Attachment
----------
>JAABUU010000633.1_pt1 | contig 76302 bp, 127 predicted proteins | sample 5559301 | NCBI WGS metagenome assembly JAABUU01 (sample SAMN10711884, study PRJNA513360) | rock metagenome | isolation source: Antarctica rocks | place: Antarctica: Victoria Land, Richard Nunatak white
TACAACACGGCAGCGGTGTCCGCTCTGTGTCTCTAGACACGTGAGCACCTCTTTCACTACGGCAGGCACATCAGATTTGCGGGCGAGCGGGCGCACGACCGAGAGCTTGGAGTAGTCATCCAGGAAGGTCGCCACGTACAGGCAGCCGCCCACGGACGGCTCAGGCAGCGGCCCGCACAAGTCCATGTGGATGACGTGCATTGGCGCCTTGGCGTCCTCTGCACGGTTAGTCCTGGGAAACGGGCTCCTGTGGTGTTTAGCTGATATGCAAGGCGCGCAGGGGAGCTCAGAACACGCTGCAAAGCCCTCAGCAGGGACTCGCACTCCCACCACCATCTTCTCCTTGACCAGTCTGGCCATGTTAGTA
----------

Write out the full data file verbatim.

>JAABUU010000633.1_pt1 | contig 76302 bp, 127 predicted proteins | sample 5559301 | NCBI WGS metagenome assembly JAABUU01 (sample SAMN10711884, study PRJNA513360) | rock metagenome | isolation source: Antarctica rocks | place: Antarctica: Victoria Land, Richard Nunatak white
TACAACACGGCAGCGGTGTCCGCTCTGTGTCTCTAGACACGTGAGCACCTCTTTCACTACGGCAGGCACATCAGATTTGCGGGCGAGCGGGCGCACGACCGAGAGCTTGGAGTAGTCATCCAGGAAGGTCGCCACGTACAGGCAGCCGCCCACGGACGGCTCAGGCAGCGGCCCGCACAAGTCCATGTGGATGACGTGCATTGGCGCCTTGGCGTCCTCTGCACGGTTAGTCCTGGGAAACGGGCTCCTGTGGTGTTTAGCTGATATGCAAGGCGCGCAGGGGAGCTCAGAACACGCTGCAAAGCCCTCAGCAGGGACTCGCACTCCCACCACCATCTTCTCCTTGACCAGTCTGGCCATGTTAGTA